- CA ANZ members can help bridge culture and language gaps between businesses in Australia, New Zealand and other countries in the region.
- Having an ‘Asia strategy’ is the wrong approach, as every country has unique qualities.
- Australian businesses and trade offices abroad could invest more in Asian staff and expertise.
Story Ben Hurley
Gladys Lim FCA: Asians know how Asia works
Picture: Gladys Lim FCA
In the 1980s, in the early days of her career at PwC, Gladys Lim FCA was told by one of the partners that he didn’t feel she’d ever have the opportunity to become a partner at the firm. Lim thought that being an Asian female may have had something to do with it.
“The market in Australia – the employment market and the clients – were mainly white Australians, so maybe he felt it would be a big barrier,” Lim says.
“I think that it happens everywhere. There is always this discrimination where people feel more comfortable with some cultures.”
Thankfully, times are changing, says Lim, who is a committee member of the CA ANZ Malaysian chapter.
Australian society is becoming more diverse, and so are Australian firms. But some fears still remain about Asian firms “taking over”. She believes embracing change is the best way to secure the nation’s future.
Lim completed a Bachelor of Economics (Accounting) at Melbourne’s Monash University in the early 1980s, obtained her CA designation while working at PwC, and in 1995 completed an MBA at RMIT University in Melbourne. She also became a permanent resident of Australia.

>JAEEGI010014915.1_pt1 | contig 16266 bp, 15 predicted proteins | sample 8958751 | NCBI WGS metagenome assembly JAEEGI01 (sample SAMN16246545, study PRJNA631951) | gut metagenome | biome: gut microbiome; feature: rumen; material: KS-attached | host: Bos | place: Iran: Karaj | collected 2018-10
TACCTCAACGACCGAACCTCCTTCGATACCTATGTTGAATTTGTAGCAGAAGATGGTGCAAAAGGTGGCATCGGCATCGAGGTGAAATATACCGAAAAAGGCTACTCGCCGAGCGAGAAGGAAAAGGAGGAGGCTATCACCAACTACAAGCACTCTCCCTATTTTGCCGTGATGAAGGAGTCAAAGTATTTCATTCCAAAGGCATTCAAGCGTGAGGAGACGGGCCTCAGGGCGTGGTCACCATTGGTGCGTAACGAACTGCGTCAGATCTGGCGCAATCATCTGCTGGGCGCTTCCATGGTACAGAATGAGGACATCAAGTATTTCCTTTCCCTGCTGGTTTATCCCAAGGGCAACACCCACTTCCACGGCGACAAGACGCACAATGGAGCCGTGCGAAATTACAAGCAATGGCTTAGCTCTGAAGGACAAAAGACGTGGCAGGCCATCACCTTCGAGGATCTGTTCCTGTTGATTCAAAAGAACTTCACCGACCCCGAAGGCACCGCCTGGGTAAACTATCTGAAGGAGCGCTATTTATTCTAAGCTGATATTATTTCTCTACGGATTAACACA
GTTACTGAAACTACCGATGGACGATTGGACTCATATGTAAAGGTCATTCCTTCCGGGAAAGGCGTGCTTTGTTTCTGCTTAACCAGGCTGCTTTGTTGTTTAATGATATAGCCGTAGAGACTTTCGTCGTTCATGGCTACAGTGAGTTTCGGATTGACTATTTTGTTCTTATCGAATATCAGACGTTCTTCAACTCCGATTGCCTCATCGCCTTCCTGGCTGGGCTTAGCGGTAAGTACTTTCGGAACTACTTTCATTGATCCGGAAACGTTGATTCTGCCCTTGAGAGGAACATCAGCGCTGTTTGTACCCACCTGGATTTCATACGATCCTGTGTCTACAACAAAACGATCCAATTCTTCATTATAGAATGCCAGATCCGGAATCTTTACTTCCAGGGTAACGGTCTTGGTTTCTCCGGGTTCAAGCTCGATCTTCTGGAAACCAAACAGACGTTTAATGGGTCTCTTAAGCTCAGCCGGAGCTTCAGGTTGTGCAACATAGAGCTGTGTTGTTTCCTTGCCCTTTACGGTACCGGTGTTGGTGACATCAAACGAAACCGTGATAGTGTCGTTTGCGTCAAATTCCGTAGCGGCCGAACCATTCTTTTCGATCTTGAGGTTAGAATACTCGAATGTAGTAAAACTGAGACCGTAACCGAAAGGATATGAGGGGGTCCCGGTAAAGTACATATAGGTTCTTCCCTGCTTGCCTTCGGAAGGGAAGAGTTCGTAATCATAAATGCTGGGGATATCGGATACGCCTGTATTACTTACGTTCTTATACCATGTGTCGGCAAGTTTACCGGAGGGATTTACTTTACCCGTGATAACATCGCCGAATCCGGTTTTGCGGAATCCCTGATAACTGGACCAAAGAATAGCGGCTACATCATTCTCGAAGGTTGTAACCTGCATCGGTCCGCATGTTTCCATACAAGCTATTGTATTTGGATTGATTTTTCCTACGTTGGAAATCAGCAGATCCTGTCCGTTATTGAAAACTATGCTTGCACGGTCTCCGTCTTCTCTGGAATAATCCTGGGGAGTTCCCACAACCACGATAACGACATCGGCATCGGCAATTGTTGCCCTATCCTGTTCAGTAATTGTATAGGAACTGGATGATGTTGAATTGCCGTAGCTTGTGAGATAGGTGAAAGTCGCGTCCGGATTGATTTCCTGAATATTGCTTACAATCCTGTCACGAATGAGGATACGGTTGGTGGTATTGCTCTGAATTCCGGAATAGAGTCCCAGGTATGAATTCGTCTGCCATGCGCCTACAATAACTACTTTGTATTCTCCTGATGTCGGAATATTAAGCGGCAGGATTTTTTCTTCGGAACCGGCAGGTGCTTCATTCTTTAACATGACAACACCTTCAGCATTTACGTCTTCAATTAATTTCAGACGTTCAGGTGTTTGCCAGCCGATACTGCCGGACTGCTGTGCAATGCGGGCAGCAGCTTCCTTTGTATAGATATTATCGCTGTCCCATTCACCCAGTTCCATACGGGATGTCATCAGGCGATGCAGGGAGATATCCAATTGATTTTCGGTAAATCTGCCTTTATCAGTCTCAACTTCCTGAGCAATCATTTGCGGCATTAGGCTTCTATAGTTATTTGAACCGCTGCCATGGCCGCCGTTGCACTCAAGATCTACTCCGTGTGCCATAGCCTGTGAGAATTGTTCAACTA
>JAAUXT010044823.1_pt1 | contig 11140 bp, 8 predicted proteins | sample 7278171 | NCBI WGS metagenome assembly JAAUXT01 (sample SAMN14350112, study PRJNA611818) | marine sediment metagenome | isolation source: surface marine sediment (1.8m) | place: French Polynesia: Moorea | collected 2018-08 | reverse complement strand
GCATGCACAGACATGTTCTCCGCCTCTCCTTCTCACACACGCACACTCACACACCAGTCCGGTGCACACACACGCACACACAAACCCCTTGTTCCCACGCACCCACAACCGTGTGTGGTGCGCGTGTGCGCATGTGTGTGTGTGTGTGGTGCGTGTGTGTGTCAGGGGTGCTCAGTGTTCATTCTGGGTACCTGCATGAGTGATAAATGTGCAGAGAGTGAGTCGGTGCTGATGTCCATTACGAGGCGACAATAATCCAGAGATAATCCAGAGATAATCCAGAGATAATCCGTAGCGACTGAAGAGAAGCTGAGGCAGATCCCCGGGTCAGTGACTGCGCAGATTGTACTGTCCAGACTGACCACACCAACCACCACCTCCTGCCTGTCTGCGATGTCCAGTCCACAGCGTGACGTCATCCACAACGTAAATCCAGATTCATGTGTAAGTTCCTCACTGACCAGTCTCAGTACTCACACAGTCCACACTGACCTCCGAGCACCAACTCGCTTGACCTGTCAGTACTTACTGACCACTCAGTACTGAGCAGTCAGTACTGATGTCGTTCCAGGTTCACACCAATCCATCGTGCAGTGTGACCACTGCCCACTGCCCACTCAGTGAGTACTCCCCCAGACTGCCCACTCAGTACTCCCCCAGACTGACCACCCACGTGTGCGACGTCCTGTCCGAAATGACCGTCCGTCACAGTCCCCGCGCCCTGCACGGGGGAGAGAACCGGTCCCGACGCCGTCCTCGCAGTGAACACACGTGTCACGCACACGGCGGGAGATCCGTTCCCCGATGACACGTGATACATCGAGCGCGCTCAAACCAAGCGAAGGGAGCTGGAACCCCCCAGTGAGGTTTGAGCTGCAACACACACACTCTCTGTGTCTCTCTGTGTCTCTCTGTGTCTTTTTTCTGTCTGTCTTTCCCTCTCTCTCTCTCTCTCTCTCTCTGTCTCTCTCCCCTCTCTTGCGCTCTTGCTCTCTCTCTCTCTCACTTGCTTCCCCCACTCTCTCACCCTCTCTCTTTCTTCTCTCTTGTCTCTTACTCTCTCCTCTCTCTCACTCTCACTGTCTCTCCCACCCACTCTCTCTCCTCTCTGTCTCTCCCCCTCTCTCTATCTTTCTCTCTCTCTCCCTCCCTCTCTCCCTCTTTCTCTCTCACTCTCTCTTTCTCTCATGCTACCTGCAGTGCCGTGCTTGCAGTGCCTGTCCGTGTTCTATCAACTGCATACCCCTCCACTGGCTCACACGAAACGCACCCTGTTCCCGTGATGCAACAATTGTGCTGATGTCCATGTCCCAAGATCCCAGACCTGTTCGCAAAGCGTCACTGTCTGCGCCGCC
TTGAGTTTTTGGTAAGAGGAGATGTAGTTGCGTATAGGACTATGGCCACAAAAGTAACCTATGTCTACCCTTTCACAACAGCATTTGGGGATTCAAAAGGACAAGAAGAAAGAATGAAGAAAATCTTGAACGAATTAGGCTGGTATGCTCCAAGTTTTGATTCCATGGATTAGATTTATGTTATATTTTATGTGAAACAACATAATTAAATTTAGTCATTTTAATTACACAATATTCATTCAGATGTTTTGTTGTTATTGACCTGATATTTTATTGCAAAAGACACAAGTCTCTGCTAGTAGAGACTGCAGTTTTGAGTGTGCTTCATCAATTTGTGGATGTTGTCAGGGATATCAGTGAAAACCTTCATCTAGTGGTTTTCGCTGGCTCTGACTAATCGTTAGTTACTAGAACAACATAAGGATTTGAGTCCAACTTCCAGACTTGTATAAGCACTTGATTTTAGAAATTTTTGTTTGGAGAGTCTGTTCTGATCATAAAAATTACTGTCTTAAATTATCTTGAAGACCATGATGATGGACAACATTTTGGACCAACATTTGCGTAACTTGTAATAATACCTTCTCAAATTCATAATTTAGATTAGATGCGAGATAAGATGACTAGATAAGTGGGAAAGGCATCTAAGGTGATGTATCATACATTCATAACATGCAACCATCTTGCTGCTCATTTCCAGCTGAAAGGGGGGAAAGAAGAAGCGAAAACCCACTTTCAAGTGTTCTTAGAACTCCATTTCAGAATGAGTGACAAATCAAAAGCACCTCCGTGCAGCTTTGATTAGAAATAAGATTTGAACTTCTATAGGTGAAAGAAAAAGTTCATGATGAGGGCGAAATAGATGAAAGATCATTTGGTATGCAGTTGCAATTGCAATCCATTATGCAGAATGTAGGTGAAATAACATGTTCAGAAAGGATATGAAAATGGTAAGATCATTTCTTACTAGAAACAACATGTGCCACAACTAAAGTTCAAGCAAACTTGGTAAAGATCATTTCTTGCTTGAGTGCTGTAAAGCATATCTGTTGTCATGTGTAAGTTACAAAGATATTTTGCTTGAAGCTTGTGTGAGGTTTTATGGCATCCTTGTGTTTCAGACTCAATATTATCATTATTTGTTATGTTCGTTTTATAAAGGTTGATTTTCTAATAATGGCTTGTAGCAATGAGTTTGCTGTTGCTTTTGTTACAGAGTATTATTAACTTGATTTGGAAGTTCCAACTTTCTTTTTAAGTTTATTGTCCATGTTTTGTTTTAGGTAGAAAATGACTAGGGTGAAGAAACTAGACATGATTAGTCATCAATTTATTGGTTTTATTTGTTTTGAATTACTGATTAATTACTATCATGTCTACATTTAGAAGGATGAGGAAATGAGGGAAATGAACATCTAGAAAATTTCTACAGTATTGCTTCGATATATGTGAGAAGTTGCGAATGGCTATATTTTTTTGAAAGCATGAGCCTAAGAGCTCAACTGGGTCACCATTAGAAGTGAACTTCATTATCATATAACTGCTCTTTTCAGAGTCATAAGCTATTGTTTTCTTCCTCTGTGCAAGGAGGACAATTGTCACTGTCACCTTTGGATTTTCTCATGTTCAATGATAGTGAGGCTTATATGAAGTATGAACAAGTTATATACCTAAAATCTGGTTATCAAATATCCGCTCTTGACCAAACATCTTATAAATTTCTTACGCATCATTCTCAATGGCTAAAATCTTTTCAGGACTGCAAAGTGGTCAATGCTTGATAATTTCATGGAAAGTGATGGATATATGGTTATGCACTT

Lim has since moved back to her birthplace of Malaysia, and for 10 years has been financial controller at Balfour Beatty Ansaldo Systems, which builds and maintains railway systems. She told Acuity she had recently taken up a new CFO position, which at the time of writing was yet to be announced.
Lim says Australian businesses and trade offices abroad should invest more in Asian staff and expertise, as it takes deep cultural nuance to cultivate networks in the region. At the moment, it is still usually white men representing Australia in Asia, she observes.
“In Asia, the networks and roots are very deep, so you need to send the right people to cultivate those networks,” she says. “You have a lot of immigrants in Australia, and you should take advantage of that [when they] move back to Asia to cultivate these networks.”